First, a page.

where involves is a function that takes a rule R name along with an agent type A and returns whether or not the rule R "involves" an agent of type A. Such a function does not currently exist but it could be trivially added.

---------

Ideally, it should be very easy to add custom functions to the TQL such as the involves function above. Currently, you would need to add a couple of lines to 3 different files in the TQL sources (the grammar, the AST and the interpreter). What I think would be cool would be to allow external calls to arbitrary python scripts. This way, your script would not have to handle the gory details of streaming a JSON trace file, computing matchings, capturing event and agent names... You would just have to specify the core computation to be performed on every matched pattern and the TQL would take care of the rest. I don't know if the current python interface is mature enough to allow a clean implementation of this idea.

Don't hesitate to give me feedback on how you think the TQL should evolve. Also, I am happy to help anyone willing to contribute to the TQL. :-)

Best,
Jonathan

Sébastien Légaré

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Feb 25, 2019, 6:07:41 AM2/25/19
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Hi Jonathan,

Thank you for your answer. Great, match e return (time[e], rule[e]) is all I really need at the moment.

About the "involvement" of an agent K in a transition, my first idea was effectively that K was explicitly featured in rule r that e is an instance of. If it can eventually be implemented in the "when" clause I think it would be great.
I would leave the case "A modifies B if they are in the same complex, and K happens to link them" for some other special function.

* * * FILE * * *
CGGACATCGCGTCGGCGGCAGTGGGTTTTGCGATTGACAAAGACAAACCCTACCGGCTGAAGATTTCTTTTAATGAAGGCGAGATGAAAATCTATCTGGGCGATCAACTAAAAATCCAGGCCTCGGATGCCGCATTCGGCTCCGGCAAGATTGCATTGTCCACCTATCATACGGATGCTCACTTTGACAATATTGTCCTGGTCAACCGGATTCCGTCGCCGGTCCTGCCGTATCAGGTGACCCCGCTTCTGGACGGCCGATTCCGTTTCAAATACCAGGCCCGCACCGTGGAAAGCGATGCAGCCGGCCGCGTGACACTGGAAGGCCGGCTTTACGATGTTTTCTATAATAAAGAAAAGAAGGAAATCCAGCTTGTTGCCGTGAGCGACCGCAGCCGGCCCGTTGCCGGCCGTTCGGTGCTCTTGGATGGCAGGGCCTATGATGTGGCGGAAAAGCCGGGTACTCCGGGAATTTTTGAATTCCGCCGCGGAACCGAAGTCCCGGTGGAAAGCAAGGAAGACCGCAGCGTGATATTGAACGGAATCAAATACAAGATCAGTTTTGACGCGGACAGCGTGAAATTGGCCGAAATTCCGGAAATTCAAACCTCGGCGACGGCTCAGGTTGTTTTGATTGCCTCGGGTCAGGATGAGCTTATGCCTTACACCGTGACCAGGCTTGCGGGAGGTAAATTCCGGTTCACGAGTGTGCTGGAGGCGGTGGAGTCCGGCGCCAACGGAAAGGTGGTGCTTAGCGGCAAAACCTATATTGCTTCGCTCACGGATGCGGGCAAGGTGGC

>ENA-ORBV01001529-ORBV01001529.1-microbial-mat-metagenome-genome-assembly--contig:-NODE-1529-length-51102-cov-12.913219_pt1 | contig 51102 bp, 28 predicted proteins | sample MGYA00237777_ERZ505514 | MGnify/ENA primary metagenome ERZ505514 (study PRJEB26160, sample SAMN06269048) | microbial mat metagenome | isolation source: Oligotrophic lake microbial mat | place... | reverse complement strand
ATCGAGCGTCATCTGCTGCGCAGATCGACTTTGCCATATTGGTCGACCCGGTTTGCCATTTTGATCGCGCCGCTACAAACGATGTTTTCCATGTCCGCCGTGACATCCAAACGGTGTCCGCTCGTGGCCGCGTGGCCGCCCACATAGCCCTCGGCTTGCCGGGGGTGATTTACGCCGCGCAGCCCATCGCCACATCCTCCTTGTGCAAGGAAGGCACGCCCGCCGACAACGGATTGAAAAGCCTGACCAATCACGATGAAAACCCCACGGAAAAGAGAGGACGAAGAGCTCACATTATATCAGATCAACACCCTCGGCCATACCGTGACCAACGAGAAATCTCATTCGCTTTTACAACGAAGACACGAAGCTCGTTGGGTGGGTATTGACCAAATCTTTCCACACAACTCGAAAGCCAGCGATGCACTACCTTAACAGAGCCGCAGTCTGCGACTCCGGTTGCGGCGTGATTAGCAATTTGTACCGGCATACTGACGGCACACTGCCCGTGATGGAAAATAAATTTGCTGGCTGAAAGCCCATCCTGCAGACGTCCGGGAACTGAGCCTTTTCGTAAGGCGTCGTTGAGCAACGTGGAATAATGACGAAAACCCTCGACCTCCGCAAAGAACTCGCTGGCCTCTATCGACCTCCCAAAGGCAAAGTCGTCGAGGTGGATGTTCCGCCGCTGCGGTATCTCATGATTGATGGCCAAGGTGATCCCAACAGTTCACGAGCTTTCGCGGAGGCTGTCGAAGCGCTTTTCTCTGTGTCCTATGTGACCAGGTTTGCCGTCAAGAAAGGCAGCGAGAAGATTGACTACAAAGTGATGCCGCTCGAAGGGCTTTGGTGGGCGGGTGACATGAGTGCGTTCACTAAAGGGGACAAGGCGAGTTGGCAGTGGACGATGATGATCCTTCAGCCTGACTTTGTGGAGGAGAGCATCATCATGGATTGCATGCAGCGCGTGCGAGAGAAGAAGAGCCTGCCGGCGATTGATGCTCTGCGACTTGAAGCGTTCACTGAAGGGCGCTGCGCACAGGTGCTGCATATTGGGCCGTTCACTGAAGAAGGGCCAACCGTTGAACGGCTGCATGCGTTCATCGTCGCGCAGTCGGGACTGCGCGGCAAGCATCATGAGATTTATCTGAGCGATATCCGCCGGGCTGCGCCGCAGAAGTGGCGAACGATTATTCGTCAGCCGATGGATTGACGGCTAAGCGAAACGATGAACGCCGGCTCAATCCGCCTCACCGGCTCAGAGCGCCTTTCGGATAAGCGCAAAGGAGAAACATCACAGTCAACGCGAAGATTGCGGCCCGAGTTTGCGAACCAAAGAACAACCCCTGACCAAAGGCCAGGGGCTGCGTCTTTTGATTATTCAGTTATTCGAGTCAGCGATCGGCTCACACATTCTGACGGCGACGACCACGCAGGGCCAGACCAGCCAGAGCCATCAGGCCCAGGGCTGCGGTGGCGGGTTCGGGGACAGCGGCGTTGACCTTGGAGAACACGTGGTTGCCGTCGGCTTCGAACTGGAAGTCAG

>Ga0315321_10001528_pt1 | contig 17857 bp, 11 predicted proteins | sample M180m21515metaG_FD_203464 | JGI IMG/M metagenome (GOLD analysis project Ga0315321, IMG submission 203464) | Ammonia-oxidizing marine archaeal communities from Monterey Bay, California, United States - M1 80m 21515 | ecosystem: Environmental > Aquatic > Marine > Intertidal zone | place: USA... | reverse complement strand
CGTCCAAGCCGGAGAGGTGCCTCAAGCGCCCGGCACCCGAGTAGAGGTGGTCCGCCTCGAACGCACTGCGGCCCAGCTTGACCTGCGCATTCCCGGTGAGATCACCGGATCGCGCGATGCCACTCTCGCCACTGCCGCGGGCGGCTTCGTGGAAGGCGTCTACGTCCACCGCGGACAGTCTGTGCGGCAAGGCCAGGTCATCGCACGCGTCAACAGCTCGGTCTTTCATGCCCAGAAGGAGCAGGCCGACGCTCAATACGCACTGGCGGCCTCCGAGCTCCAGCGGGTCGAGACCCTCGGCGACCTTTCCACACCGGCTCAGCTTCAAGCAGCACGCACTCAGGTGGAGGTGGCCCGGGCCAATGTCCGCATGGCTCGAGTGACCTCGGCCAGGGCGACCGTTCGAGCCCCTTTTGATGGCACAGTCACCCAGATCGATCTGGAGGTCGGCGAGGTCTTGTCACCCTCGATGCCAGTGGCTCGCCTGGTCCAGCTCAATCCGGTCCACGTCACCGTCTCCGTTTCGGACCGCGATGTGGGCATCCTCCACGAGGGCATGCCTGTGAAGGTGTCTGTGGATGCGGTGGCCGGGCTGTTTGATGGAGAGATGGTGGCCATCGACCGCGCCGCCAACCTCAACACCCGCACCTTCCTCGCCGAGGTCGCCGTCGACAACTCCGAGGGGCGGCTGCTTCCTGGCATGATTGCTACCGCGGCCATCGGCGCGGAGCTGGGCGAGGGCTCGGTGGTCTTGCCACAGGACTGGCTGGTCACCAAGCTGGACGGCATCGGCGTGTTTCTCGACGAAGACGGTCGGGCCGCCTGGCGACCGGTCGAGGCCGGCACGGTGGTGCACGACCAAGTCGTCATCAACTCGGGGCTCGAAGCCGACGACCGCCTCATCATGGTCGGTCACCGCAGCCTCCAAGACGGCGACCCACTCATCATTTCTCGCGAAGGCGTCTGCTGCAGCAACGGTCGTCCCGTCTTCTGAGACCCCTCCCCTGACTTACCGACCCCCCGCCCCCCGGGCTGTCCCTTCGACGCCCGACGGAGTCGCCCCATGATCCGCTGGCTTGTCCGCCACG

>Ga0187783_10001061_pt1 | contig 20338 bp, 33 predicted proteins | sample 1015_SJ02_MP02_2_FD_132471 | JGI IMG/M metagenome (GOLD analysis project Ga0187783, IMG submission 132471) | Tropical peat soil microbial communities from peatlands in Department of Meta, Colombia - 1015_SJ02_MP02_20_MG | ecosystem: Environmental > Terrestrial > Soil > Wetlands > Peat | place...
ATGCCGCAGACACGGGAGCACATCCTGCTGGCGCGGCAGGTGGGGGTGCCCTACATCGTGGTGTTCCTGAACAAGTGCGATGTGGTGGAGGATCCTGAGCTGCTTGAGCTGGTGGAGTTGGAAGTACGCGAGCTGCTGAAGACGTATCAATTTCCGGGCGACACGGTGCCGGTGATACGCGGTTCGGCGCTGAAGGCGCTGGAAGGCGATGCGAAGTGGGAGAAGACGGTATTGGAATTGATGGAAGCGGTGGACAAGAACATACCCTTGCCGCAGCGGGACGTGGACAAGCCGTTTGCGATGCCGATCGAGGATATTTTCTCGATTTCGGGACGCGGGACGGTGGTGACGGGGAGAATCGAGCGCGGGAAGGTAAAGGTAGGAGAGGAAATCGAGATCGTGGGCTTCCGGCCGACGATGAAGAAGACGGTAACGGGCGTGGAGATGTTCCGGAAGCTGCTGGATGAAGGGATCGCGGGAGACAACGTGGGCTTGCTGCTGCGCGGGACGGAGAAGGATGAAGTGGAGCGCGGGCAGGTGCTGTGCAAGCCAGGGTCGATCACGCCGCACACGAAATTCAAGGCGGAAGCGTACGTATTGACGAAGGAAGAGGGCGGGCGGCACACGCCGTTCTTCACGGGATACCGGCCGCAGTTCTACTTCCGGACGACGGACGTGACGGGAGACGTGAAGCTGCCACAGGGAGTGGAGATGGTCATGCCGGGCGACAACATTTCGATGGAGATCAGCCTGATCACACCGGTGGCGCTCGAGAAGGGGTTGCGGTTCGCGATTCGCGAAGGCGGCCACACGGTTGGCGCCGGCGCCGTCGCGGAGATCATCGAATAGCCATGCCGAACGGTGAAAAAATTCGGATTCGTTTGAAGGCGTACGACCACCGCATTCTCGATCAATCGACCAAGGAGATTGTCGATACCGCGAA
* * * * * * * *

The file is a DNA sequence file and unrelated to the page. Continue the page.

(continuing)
I do not understand well what you mean by "the ability for a transition pattern to match agents that are not directly affected by a transition". To my sense, all agents are directly affected by the transition in the examples from the documentation page. Also, I do not get the expected results when computing the bond lifespan conditioned to K being phosphorylated. The first correct query gives me a [Fatal error] Ambiguity detected. The two following correct queries give me the same result as the wrong query. Anyway, maybe I will understand this last part better after using the TQL with more advanced queries.

Best,
Sébastien

Jonathan Laurent

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Feb 25, 2019, 10:08:53 AM2/25/19
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I do not understand well what you mean by "the ability for a transition pattern to match agents that are not directly affected by a transition". To my sense, all agents are directly affected by the transition in the examples from the documentation page.

I realized that you're right. There is no good example of this in the documentation. Here is an example. Suppose you have a rule

'p' S(x{u/p})

and you want to match transitions where rule "p" applies to a substrate that is bound to an agent of type "X" through its site "d". Then, you wold write the following transition pattern:

{ S(x{u/p},d[1]), K(d[1]) }

As you can see, this pattern matches a K agent that does not appear in rule "p".


Also, I do not get the expected results when computing the bond lifespan conditioned to K being phosphorylated. The first correct query gives me a [Fatal error] Ambiguity detected. The two following correct queries give me the same result as the wrong query.

Could you send me the faulty queries? The TQL evolved many times and the documentation may be out of date!


About the "involvement" of an agent K in a transition, my first idea was effectively that K was explicitly featured in rule r that e is an instance of. If it can eventually be implemented in the "when" clause I think it would be great.

I will implement this. :-)

Best,
Jonathan

Jonathan Laurent

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Feb 25, 2019, 10:12:06 AM2/25/19
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After some checking, I confirm that the documentation is out of date on many things.
I'll fix this as soon as possible.

Sébastien Légaré

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Feb 25, 2019, 11:47:26 AM2/25/19
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Ok thanks for the example. I see that it could cause trouble. In that case, the transition { S(x{u/p},d[1]), K(d[1]) } would not count as "involving K" according to my initial understanding. This may or may not be what the user would want.

The query that was giving me the [Fatal error] Ambiguity detected was

match b:{ S(d[/1]), k:K(d[/1]) }
and first u:{ k:K(d[/.]) } after b
and u:{ k:K(x{p}) }
return (time[u] - time[b])
 
One thing I find strange is that "u" is defined twice. Now that you say that some of the documentation is out of date, I guess it will be fixed along with the update.

Best,
Sébastien